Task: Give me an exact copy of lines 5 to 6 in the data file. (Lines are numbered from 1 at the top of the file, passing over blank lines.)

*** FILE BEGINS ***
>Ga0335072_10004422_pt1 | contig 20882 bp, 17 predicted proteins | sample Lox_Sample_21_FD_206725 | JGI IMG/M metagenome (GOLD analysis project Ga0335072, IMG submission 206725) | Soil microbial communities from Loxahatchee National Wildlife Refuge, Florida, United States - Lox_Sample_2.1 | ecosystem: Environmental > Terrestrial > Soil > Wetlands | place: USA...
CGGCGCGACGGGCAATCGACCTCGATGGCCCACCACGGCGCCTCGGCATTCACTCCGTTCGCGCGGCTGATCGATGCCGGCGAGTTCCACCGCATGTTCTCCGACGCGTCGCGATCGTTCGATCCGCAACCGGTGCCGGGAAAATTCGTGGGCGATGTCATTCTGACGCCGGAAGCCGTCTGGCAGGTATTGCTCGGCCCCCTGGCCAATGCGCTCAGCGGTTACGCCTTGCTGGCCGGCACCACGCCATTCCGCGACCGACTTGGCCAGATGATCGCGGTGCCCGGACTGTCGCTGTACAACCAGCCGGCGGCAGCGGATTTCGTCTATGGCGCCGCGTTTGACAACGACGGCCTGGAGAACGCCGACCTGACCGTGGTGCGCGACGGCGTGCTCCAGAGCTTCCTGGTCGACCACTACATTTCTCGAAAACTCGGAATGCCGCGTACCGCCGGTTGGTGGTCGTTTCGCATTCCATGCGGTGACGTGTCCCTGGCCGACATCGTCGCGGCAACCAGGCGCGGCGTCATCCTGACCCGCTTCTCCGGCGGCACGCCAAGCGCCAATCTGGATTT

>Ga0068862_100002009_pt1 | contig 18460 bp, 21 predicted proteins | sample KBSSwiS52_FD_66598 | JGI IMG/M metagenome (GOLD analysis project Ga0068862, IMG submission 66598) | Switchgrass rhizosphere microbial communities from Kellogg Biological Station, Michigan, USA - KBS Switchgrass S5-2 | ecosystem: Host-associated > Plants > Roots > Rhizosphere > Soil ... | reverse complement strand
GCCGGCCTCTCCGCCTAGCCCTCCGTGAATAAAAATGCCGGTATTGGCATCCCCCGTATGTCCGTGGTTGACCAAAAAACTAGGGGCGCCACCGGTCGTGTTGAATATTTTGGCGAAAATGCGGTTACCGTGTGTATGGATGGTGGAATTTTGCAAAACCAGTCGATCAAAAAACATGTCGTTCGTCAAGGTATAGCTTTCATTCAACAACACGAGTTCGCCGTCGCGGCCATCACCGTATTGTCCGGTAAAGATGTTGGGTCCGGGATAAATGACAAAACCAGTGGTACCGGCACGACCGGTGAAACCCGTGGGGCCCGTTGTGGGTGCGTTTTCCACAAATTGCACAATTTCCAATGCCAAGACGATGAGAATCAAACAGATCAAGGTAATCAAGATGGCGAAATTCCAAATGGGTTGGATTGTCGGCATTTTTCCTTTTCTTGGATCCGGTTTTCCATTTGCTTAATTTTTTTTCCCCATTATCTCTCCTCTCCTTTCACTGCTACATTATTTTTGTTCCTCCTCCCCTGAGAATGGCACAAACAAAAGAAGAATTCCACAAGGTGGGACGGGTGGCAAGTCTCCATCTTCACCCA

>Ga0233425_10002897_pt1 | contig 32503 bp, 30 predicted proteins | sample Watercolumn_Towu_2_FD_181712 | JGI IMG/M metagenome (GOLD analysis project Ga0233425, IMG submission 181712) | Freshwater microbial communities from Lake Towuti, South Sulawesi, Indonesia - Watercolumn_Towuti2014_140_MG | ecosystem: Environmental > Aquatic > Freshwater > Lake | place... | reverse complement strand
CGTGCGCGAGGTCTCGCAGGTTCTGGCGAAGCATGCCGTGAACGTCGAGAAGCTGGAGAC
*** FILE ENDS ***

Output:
>Ga0233425_10002897_pt1 | contig 32503 bp, 30 predicted proteins | sample Watercolumn_Towu_2_FD_181712 | JGI IMG/M metagenome (GOLD analysis project Ga0233425, IMG submission 181712) | Freshwater microbial communities from Lake Towuti, South Sulawesi, Indonesia - Watercolumn_Towuti2014_140_MG | ecosystem: Environmental > Aquatic > Freshwater > Lake | place... | reverse complement strand
CGTGCGCGAGGTCTCGCAGGTTCTGGCGAAGCATGCCGTGAACGTCGAGAAGCTGGAGAC